Item 51: Adhere to convention when writing new and delete

Item 51: Adhere to convention when writing new and delete

Item 50 explains when you might want to write your own versions of operator new and operator delete, but it doesn't explain the conventions you must follow when you do it. The rules aren't hard to follow, but some of them are unintuitive, so it's important to know what they are.

We'll begin with operator new. Implementing a conformant operator new requires having the right return value, calling the new-handling function when insufficient memory is available (see Item 49), and being prepared to cope with requests for no memory. You'll also want to avoid inadvertently hiding the "normal" form of new, though that's more a class interface issue than an implementation requirement; it's addressed in Item 52.

The return value part of operator new is easy. If you can supply the requested memory, you return a pointer to it. If you can't, you follow the rule described in Item 49 and throw an exception of type bad_alloc.

It's not quite that simple, however, because operator new actually tries to allocate memory more than once, calling the new-handling function after each failure. The assumption here is that the new-handling function might be able to do something to free up some memory. Only when the pointer to the new-handling function is null does operator new throw an exception.

Curiously, C++ requires that operator new return a legitimate pointer even when zero bytes are requested. (Requiring this odd-sounding behavior simplifies things elsewhere in the language.) That being the case, pseudocode for a non-member operator new looks like this:

 void * operator new(std::size_t size) throw(std::bad_alloc) {                                      // your operator new might   using namespace std;                 // take additional params   if (size == 0) {                     // handle 0-byte requests     size = 1;                          // by treating them as   }                                    // 1-byte requests   while (true) {    attempt to allocate size bytes;     if (the allocation was successful)        return (a pointer to the memory);     // allocation was unsuccessful; find out what the     // current new-handling function is (see below)     new_handler globalHandler = set_new_handler(0);     set_new_handler(globalHandler);     if (globalHandler) (*globalHandler)();     else throw std::bad_alloc();   } } 

The trick of treating requests for zero bytes as if they were really requests for one byte looks slimy, but it's simple, it's legal, it works, and how often do you expect to be asked for zero bytes, anyway?

You may also look askance at the place in the pseudocode where the new-handling function pointer is set to null, then promptly reset to what it was originally. Unfortunately, there is no way to get at the new-handling function pointer directly, so you have to call set_new_handler to find out what it is. Crude, yes, but also effective, at least for single-threaded code. In a multithreaded environment, you'll probably need some kind of lock to safely manipulate the (global) data structures behind the new-handling function.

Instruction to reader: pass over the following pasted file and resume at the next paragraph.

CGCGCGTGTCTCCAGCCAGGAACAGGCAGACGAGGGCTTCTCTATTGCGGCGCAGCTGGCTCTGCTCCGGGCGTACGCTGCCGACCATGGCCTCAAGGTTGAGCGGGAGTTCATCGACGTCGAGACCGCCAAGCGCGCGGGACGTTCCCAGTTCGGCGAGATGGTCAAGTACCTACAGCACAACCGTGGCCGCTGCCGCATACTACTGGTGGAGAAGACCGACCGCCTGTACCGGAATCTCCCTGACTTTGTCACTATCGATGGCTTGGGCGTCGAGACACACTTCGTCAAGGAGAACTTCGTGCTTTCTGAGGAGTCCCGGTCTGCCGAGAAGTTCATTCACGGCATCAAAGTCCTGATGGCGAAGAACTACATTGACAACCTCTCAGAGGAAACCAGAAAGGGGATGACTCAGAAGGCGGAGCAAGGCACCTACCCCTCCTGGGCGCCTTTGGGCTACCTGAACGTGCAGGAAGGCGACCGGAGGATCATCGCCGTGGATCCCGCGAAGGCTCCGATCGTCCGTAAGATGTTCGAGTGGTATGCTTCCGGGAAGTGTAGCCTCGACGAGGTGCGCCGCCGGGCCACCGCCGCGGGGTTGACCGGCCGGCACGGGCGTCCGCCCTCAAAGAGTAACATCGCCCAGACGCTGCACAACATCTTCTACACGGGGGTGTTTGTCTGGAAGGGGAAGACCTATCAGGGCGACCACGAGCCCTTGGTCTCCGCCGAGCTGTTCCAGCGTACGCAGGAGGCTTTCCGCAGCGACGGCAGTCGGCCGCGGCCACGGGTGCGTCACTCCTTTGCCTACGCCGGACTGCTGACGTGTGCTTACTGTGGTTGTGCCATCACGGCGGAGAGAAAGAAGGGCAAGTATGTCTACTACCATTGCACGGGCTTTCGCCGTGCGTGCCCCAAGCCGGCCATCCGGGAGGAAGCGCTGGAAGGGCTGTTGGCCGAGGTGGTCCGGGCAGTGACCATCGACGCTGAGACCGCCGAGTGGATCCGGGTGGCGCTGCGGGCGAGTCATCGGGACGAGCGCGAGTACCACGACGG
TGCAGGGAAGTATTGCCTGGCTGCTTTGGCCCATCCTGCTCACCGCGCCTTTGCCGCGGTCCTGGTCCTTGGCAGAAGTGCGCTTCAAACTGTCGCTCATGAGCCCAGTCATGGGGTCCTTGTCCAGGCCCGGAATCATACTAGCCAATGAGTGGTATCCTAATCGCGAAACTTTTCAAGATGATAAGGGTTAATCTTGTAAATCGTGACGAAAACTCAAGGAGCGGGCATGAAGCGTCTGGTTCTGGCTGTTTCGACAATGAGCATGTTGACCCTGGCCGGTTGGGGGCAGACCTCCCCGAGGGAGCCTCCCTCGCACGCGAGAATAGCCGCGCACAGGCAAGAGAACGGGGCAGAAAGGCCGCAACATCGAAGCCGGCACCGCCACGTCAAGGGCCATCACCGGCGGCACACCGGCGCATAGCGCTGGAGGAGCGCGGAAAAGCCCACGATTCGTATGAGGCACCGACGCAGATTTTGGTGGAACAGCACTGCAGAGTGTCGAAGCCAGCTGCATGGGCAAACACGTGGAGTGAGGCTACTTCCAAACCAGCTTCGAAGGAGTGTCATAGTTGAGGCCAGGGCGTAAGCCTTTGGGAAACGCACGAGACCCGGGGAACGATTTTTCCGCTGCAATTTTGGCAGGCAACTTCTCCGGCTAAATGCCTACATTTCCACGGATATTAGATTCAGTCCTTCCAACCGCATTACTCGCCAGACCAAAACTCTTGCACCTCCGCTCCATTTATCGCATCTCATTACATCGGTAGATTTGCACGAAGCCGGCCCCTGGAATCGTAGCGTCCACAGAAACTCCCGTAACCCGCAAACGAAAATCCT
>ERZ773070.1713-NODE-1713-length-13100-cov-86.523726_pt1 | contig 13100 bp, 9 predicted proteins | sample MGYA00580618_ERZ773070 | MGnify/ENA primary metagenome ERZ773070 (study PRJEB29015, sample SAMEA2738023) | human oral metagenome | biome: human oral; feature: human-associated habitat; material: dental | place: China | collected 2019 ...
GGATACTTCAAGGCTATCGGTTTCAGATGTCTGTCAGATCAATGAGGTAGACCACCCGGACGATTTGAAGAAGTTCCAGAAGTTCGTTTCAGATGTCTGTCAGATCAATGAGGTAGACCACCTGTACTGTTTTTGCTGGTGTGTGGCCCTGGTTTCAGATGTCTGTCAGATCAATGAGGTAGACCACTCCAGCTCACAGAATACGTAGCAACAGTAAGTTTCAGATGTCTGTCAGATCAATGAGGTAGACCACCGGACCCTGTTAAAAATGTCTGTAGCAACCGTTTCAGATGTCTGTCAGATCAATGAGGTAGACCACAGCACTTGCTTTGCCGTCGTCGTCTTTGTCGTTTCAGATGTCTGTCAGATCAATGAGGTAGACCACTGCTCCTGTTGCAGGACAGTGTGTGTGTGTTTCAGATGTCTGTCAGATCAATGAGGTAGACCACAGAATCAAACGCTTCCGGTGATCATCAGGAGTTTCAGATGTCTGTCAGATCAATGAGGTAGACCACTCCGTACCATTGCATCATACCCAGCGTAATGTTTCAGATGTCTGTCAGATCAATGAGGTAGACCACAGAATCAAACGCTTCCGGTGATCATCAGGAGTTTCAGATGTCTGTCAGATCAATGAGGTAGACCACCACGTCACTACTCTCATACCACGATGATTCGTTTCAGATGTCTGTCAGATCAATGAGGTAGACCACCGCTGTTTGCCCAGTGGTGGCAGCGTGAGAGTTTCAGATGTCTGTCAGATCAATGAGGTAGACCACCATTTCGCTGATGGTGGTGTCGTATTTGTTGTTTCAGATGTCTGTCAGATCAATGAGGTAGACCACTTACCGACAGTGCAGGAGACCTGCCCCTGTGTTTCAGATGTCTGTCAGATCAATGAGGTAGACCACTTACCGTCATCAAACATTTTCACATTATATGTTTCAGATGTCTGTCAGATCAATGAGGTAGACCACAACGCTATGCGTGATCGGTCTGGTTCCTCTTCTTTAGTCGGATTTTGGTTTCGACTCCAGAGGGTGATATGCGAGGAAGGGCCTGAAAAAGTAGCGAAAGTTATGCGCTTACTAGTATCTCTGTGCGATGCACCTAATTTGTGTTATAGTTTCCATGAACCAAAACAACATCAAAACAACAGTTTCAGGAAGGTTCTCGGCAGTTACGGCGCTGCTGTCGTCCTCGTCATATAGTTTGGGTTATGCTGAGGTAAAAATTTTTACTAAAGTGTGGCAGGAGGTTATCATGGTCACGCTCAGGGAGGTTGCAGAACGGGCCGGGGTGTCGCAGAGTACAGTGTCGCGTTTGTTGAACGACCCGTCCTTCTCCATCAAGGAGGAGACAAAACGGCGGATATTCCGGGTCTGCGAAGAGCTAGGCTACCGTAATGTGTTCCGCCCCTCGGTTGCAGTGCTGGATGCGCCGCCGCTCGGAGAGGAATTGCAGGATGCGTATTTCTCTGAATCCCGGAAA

Item 49 remarks that operator new contains an infinite loop, and the code above shows that loop explicitly; "while (true)" is about as infinite as it gets. The only way out of the loop is for memory to be successfully allocated or for the new-handling function to do one of the things described in Item 49: make more memory available, install a different new-handler, deinstall the new-handler, throw an exception of or derived from bad_alloc, or fail to return. It should now be clear why the new-handler must do one of those things. If it doesn't, the loop inside operator new will never terminate.

Many people don't realize that operator new member functions are inherited by derived classes. That can lead to some interesting complications. In the pseudocode for operator new above, notice that the function tries to allocate size bytes (unless size is zero). That makes perfect sense, because that's the argument that was passed to the function. However, as Item 50 explains, one of the most common reasons for writing a custom memory manager is to optimize allocation for objects of a specific class, not for a class or any of its derived classes. That is, given an operator new for a class X, the behavior of that function is typically tuned for objects of size sizeof(X) nothing larger and nothing smaller. Because of inheritance, however, it is possible that the operator new in a base class will be called to allocate memory for an object of a derived class:

 class Base { public:   static void * operator new(std::size_t size) throw(std::bad_alloc);   ... }; class Derived: public Base                // Derived doesn't declare { ... };                                  // operator new Derived *p = new Derived;                 // calls Base::operator new!